LEVY: You know, Richard, merit matters. Size matters. Pedigree matters. Excellence matters. But I wrote this book out of a strong belief that the strength, the fiber of art or its sector lies in smaller organizations and newer organizations that are the artifacts of immigration into this country and that are the manifestations of addressing new problems that didn’t exist earlier.
I’m hoping that Yours for the Asking will help new and fledgling organizations, community based organizations, ethnic specific organizations to nurture themselves and, and to grow and to become part of this enormously rich fabric of, of support for, for needs all over the country.
We have fifty thousand Bangladeshi’s in New York City. I’d like to see a Bangladeshi Arts organizations thrive. We have a thriving Vietnamese community, particularly in Queens; I’d like to see the Vietnamese community thrive in its provision for its own people of health and social services and art services. And I’m hoping Yours for the Asking will help them find a way. And there’s actually sections of it that are addressed to small community based groups that suggest how they can build a philanthropic program and build a Board of Directors and build a set of volunteers that can help make that happen.
HEFFNER: Well, I’ve been wondering whether the reason I smiled so often reading Yours for the Asking is because of an age difference between the two of us.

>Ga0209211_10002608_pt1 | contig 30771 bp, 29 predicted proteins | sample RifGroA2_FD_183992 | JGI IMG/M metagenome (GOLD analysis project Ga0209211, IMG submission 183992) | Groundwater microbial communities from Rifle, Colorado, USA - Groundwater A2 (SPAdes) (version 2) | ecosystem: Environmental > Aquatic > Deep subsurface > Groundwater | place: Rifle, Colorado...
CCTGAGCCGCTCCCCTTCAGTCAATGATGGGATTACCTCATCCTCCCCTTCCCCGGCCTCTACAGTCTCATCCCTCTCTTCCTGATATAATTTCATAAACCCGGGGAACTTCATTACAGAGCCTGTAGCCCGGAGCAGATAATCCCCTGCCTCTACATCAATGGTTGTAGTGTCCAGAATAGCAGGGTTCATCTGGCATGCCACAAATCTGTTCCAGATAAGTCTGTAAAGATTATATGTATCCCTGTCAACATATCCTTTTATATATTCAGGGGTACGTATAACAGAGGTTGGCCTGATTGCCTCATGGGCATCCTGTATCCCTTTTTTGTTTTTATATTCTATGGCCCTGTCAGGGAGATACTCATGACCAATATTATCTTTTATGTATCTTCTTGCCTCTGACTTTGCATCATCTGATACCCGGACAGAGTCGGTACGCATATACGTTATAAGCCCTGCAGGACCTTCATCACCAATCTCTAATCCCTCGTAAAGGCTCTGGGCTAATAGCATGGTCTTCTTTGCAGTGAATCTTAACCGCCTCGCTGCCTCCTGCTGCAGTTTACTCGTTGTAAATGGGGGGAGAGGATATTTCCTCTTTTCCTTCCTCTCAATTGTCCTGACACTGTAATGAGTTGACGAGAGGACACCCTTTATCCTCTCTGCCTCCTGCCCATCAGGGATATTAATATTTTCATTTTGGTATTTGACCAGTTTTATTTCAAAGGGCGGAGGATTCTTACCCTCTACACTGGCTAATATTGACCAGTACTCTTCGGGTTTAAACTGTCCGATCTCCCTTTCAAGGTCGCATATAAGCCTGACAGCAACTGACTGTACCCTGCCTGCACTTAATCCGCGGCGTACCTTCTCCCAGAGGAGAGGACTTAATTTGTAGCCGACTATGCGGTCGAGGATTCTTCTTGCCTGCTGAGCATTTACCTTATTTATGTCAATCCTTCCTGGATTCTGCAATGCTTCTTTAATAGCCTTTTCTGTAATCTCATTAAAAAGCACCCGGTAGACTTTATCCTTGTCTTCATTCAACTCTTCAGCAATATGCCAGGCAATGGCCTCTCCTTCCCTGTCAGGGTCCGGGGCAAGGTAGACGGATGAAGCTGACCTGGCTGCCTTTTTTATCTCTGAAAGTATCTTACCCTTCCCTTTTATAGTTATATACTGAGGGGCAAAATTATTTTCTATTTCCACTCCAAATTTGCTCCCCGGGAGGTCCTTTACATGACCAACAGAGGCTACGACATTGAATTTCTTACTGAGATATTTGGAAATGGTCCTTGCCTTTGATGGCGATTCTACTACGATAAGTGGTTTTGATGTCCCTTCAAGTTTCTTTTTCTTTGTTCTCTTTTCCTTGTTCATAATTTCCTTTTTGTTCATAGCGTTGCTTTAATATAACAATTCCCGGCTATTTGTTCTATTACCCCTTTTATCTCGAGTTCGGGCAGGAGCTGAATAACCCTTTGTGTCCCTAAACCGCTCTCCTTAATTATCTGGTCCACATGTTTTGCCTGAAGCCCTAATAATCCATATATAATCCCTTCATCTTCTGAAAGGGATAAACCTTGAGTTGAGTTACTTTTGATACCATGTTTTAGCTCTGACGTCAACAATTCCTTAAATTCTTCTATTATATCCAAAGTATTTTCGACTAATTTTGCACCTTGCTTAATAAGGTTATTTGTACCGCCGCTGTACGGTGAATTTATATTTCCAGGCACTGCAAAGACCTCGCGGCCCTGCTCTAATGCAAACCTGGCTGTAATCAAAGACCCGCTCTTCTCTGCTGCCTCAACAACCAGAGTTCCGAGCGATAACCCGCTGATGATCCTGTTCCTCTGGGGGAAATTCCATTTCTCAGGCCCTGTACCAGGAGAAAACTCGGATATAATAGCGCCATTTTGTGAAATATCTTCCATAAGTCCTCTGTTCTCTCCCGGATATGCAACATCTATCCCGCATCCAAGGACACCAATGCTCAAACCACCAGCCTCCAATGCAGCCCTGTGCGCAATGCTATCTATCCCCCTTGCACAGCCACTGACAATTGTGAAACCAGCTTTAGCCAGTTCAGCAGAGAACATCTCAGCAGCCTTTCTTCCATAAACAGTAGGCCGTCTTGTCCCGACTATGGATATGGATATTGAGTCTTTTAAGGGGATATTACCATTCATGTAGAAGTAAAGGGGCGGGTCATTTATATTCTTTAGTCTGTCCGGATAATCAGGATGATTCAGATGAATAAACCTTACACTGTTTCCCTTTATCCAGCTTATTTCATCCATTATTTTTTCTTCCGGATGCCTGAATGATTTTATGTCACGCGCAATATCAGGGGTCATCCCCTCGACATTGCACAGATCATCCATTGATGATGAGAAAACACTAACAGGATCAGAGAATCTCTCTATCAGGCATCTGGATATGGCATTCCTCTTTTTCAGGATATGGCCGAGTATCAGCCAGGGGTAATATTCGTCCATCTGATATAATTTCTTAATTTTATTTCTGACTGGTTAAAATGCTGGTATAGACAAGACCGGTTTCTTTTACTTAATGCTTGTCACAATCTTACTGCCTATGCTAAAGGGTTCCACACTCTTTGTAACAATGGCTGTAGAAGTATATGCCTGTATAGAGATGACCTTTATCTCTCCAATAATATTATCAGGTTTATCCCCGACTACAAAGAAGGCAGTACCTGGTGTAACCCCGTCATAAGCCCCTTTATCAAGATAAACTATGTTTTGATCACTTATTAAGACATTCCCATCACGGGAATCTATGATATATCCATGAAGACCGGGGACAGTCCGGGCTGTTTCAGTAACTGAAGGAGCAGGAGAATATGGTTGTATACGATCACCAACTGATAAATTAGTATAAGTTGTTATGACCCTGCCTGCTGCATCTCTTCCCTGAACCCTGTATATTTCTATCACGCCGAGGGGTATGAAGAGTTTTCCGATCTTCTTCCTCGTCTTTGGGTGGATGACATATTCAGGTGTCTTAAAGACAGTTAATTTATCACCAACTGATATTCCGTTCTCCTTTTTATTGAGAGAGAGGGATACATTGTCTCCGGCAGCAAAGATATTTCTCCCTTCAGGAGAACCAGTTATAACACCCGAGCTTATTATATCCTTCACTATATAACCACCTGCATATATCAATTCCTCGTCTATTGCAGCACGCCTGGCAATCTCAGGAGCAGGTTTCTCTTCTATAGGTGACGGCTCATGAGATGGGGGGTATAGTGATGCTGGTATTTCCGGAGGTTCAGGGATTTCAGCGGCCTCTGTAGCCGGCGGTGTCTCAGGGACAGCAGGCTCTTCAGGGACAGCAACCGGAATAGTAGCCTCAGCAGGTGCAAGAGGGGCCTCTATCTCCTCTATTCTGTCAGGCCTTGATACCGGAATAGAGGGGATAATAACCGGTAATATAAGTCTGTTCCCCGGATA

I’m not kidding. I find it very difficult, even for a cause I very much believe in … namely The Open Mind … it’s been around for 53 years … but when I bring the tin cup with me I always feel rather chagrinned that I’m, I’m doing so.
Now do you think that this is a, a function of my generation, the Depression generation and that you’re really addressing yourself to enthusiastic younger people who can identify themselves with these new causes?
LEVY: No. I don’t. I think that’s … that may be part of it … but I think part of the reluctance may be that this is your show. And the show is strongly identified with you. And one of the things I love about this show is it’s face to face … it has no institutional crust, it has no bureaucracy, it, it … Socrates had no Director of Housing; there’s nothing between us that stands between the exchange of ideas. But the show is yours … and, and …
HEFFNER: That makes a difference, true.
LEVY: And that makes a difference because you’re asking not only for the show, but for yourself in, in terms of the way the show is identified. It’s very different when you’re doing it on behalf of an institution.
HEFFNER: Now that’s true. When I was fundraising for Channel 13, when we began … that was very simple …
HEFFNER: … with great enthusiasm …
HEFFNER: … and we raised one heck of a lot of money to buy the station.
LEVY: So to look over your shoulder and to think about what could happen if you were to provide “x” sum of money to me for Lincoln Center and to think about that result for others, on behalf of others … Trustees hold the institution in trust for service to others. To think about what a difference your gift would make … allows me to ask you for that money, unflinchingly, unhesitatingly … and with great enthusiasm.
HEFFNER: Because I still think it’s a matter of genetic make-up. Now what’s going to happen to us now. Your prediction is that we will weather this economic storm, just as you point out statically, in terms of contributions, that we’ve done over the past half century and more.